Amnesty International slams Canada after Horace homicide
LONDON, ONT. -- On the heels of the death of Bill Horace, an alleged warlord living in London, Amnesty International says that Canada "washes its hands of responsibility" when it comes to adequately prosecuting alleged war criminals.
But MPs say that prosecuting alleged war criminals is of high importance, but emphasize the difficulty of gathering evidence to convict alleged war criminals in Canadian courts.
Bill Horace, who was shot dead in London in late June, had ties to a rebel group in Liberia whose alleged war crimes were under investigation, but Horace was never charged by Canadian officials.
Law professor at McGill University, Sébastien Jodoin, helped draft the report in the No Safe Haven series by Amnesty International, that says war crimes programs are grossly underfunded and underused.
“The governments own sort of review program says, ‘We are not doing enough, and it’s because we don’t have enough money.'”
Jodoin says that the annual budget of $15.6 million is used mostly on deporting alleged war criminals than investigating them, because it’s more cost-effective.
London North Centre MP Peter Fragiskatos says that anytime there are possible war criminals living in Canada, "That’s a deep concern and they must be prosecuted."
Fragiskatos says the challenge is carrying out an effective prosecution and getting a guilty verdict.
“In these cases it would be necessary for Canadian lawyers to go to the country in question and gather evidence, that all hinges on whether or not the country's government gives permission."
He adds that gathering credible evidence is an issue of itself, “Getting access to the sites where alleged crimes took place can be very hard, getting access to documents that would establish a pattern of criminality...is often extremely difficult if not impossible.”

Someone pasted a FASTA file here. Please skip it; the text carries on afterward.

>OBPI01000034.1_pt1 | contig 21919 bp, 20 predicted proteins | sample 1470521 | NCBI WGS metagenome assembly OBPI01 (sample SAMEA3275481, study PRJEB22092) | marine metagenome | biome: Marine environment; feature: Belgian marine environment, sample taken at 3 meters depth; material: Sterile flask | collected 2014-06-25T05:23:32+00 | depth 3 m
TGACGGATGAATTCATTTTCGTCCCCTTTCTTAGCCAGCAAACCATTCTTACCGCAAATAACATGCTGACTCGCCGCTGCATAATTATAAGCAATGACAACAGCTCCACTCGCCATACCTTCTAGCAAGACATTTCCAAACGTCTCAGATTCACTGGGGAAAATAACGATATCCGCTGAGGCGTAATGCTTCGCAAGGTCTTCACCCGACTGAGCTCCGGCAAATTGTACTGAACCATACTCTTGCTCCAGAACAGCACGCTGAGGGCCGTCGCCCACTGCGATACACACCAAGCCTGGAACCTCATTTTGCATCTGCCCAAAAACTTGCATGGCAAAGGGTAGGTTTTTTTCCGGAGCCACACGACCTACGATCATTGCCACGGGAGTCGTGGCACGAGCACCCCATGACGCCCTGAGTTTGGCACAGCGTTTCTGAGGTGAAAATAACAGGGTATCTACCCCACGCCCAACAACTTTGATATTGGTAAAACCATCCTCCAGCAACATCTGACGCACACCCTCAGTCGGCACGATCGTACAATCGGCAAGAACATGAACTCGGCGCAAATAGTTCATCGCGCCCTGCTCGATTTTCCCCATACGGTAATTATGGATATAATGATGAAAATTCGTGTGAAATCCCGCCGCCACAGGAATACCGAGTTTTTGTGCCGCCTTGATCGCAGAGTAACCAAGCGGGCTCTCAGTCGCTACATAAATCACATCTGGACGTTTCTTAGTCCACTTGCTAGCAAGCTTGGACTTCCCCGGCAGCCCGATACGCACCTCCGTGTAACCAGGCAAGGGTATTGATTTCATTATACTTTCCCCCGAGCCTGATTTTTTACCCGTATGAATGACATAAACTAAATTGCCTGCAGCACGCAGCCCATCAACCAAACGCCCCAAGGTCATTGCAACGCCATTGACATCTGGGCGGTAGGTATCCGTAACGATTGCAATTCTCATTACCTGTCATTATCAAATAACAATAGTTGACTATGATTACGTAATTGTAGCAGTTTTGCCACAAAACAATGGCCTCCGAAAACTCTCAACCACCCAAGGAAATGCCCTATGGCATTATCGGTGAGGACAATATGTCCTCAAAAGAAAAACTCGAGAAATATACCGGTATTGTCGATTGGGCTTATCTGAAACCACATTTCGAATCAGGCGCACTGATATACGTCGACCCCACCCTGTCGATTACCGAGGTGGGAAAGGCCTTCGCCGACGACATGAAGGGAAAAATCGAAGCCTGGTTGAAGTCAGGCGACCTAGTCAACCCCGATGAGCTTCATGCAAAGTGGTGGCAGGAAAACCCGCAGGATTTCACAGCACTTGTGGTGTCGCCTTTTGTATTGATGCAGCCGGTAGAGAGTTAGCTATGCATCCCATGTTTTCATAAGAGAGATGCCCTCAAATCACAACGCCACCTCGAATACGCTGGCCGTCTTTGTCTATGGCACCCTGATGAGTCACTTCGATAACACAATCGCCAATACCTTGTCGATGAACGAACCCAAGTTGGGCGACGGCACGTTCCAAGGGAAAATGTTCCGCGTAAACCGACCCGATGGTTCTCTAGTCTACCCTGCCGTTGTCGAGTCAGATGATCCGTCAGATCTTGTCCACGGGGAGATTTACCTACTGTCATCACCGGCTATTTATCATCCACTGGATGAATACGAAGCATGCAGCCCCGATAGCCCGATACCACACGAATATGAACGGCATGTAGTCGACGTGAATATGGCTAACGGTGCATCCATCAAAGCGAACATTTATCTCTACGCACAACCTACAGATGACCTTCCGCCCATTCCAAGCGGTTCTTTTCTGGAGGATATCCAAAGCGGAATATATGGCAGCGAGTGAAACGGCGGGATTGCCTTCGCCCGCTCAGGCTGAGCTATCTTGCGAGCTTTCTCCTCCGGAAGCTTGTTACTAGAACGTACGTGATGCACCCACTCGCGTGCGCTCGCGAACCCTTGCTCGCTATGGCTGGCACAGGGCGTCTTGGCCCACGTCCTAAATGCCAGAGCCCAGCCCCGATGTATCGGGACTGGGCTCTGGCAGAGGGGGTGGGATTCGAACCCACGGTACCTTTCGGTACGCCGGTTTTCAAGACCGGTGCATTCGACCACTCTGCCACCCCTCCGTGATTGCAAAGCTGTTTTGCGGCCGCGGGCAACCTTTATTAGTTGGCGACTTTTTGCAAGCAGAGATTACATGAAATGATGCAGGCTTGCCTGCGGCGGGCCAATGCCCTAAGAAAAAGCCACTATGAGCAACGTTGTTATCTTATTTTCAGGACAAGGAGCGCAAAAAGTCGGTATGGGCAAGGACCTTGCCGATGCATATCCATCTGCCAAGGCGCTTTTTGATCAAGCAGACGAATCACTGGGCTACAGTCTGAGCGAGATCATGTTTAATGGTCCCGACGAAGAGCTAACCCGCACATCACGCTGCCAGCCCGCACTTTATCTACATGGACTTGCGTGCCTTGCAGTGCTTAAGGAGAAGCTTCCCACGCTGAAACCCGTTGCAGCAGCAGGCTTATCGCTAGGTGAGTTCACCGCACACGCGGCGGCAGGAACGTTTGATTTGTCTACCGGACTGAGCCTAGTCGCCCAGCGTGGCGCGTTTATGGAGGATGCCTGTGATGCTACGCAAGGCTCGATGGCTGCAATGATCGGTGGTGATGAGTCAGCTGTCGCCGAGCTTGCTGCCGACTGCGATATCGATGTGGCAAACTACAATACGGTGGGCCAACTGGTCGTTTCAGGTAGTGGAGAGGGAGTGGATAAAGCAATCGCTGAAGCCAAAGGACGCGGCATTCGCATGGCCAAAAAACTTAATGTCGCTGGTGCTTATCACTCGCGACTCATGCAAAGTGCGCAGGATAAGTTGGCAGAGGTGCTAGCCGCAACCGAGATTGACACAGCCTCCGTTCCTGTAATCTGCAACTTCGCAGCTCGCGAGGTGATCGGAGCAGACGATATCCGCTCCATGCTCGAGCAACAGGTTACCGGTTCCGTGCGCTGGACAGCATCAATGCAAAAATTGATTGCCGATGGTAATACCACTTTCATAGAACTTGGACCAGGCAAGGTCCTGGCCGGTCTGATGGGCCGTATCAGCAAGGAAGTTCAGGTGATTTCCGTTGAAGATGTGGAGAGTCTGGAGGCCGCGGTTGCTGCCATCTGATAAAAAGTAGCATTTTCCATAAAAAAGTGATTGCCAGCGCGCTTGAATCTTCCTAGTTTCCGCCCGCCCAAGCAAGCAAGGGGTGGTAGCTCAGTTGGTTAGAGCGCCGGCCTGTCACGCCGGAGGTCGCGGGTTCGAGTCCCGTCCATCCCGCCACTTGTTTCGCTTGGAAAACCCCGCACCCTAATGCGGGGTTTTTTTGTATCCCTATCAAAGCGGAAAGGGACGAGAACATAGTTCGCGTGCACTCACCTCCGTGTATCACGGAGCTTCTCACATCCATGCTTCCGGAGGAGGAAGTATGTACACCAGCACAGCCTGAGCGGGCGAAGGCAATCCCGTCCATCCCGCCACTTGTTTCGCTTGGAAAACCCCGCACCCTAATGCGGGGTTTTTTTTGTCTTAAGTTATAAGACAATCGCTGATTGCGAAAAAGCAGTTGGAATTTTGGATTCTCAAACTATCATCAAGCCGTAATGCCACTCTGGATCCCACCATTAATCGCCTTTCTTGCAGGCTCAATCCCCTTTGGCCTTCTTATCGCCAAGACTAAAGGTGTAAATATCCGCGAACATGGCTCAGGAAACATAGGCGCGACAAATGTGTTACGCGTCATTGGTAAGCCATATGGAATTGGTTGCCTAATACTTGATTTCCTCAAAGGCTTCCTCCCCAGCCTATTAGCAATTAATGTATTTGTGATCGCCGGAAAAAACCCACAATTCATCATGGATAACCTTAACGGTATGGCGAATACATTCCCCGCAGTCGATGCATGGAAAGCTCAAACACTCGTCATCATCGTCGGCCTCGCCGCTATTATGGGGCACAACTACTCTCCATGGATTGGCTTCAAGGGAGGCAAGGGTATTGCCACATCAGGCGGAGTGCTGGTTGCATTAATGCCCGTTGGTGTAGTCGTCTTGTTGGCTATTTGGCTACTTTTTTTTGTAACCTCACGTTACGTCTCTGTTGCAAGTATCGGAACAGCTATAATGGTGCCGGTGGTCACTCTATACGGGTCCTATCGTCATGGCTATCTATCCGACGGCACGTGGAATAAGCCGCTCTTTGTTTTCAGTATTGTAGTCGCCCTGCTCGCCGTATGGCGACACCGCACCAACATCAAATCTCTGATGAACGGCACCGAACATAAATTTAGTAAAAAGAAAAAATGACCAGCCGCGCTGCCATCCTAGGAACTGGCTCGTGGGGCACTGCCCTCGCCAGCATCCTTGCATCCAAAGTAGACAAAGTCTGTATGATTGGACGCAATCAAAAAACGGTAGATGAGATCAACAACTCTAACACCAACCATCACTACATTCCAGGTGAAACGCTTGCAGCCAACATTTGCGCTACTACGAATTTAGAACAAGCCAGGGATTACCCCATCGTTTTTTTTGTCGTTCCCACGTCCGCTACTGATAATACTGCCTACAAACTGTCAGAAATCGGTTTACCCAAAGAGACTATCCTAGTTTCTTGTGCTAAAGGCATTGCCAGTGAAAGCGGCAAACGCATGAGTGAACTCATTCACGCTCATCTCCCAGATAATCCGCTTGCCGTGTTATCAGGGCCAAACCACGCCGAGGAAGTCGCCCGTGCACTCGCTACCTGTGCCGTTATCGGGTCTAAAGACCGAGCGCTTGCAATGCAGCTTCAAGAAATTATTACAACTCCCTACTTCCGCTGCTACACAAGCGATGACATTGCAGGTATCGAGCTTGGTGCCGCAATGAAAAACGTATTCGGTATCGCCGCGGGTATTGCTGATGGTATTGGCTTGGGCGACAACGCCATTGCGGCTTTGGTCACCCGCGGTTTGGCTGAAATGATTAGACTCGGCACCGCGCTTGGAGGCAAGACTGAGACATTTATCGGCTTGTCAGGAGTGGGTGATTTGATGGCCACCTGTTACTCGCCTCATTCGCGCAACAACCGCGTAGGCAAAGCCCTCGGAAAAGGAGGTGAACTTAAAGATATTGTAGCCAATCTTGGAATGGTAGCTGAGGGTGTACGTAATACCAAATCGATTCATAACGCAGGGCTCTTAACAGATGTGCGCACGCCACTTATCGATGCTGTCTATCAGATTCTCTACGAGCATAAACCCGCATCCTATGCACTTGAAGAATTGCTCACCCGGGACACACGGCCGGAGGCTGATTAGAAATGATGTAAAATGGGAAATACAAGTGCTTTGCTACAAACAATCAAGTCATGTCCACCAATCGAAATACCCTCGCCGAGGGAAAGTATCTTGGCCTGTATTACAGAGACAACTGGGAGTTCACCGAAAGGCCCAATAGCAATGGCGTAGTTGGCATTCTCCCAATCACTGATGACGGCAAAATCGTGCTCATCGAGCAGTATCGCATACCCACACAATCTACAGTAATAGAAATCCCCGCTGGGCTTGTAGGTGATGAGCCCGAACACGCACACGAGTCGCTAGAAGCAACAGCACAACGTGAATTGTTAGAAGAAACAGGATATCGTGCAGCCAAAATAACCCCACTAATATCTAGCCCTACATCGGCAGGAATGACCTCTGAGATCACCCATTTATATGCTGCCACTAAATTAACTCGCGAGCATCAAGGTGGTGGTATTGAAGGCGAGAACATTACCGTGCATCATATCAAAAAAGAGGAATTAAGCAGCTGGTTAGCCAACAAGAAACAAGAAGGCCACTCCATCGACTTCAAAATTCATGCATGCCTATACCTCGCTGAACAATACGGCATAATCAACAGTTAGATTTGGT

An evaluation of the program by Canada's Department of Justice found that Canada is meeting its international obligation, but adds, “Several key informants were critical of Canada’s preference for immigration remedies, arguing this approach displaces international criminals, but does not hold them accountable."
The $15.6 million per year budget for the war crimes program has not increased since its inception in 1998, while Amnesty International say the cost of an investigation that would lead to criminal prosecution has only risen in Canada.
"People prefer the idea of not thinking about this and they don’t want these people to come here…out of sight out of mind, but I think we are better than that as a country and we have a record of combatting impunity and being apart of international justice and I think we should do our part,” says Jodoin.